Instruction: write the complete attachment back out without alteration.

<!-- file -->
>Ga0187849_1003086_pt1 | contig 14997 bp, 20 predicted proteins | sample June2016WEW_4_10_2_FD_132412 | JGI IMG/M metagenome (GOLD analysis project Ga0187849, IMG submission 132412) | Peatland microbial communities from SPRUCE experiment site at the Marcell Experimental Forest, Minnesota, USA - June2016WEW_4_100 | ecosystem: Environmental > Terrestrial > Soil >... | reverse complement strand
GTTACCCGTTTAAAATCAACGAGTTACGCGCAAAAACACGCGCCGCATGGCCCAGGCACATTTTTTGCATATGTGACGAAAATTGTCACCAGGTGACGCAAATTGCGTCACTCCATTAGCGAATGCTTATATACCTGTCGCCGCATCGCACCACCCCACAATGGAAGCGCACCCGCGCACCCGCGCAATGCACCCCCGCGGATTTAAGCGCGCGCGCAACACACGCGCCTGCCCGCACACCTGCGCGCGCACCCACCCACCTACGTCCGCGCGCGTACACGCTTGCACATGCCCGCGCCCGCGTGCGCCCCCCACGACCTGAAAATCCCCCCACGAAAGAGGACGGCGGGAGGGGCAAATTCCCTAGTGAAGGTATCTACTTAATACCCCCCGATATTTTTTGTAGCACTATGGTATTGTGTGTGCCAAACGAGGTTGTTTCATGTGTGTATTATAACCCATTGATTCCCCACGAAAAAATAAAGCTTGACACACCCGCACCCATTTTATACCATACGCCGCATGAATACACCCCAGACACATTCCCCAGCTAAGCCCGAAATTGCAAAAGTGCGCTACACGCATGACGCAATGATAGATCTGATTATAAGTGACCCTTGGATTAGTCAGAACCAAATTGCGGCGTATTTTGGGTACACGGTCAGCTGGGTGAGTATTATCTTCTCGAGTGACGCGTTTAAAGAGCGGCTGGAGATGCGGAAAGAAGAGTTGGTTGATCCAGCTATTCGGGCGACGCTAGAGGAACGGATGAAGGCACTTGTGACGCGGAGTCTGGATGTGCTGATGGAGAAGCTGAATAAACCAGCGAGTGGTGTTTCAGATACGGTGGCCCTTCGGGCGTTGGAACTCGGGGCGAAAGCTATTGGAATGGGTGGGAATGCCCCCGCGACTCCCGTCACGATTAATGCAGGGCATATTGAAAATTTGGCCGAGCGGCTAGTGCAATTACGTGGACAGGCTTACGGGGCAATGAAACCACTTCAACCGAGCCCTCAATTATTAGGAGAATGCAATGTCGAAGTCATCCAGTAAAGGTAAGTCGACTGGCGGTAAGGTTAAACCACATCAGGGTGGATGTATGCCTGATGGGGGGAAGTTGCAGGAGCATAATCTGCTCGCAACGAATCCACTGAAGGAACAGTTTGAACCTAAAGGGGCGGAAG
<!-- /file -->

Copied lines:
>Ga0187849_1003086_pt1 | contig 14997 bp, 20 predicted proteins | sample June2016WEW_4_10_2_FD_132412 | JGI IMG/M metagenome (GOLD analysis project Ga0187849, IMG submission 132412) | Peatland microbial communities from SPRUCE experiment site at the Marcell Experimental Forest, Minnesota, USA - June2016WEW_4_100 | ecosystem: Environmental > Terrestrial > Soil >... | reverse complement strand
GTTACCCGTTTAAAATCAACGAGTTACGCGCAAAAACACGCGCCGCATGGCCCAGGCACATTTTTTGCATATGTGACGAAAATTGTCACCAGGTGACGCAAATTGCGTCACTCCATTAGCGAATGCTTATATACCTGTCGCCGCATCGCACCACCCCACAATGGAAGCGCACCCGCGCACCCGCGCAATGCACCCCCGCGGATTTAAGCGCGCGCGCAACACACGCGCCTGCCCGCACACCTGCGCGCGCACCCACCCACCTACGTCCGCGCGCGTACACGCTTGCACATGCCCGCGCCCGCGTGCGCCCCCCACGACCTGAAAATCCCCCCACGAAAGAGGACGGCGGGAGGGGCAAATTCCCTAGTGAAGGTATCTACTTAATACCCCCCGATATTTTTTGTAGCACTATGGTATTGTGTGTGCCAAACGAGGTTGTTTCATGTGTGTATTATAACCCATTGATTCCCCACGAAAAAATAAAGCTTGACACACCCGCACCCATTTTATACCATACGCCGCATGAATACACCCCAGACACATTCCCCAGCTAAGCCCGAAATTGCAAAAGTGCGCTACACGCATGACGCAATGATAGATCTGATTATAAGTGACCCTTGGATTAGTCAGAACCAAATTGCGGCGTATTTTGGGTACACGGTCAGCTGGGTGAGTATTATCTTCTCGAGTGACGCGTTTAAAGAGCGGCTGGAGATGCGGAAAGAAGAGTTGGTTGATCCAGCTATTCGGGCGACGCTAGAGGAACGGATGAAGGCACTTGTGACGCGGAGTCTGGATGTGCTGATGGAGAAGCTGAATAAACCAGCGAGTGGTGTTTCAGATACGGTGGCCCTTCGGGCGTTGGAACTCGGGGCGAAAGCTATTGGAATGGGTGGGAATGCCCCCGCGACTCCCGTCACGATTAATGCAGGGCATATTGAAAATTTGGCCGAGCGGCTAGTGCAATTACGTGGACAGGCTTACGGGGCAATGAAACCACTTCAACCGAGCCCTCAATTATTAGGAGAATGCAATGTCGAAGTCATCCAGTAAAGGTAAGTCGACTGGCGGTAAGGTTAAACCACATCAGGGTGGATGTATGCCTGATGGGGGGAAGTTGCAGGAGCATAATCTGCTCGCAACGAATCCACTGAAGGAACAGTTTGAACCTAAAGGGGCGGAAG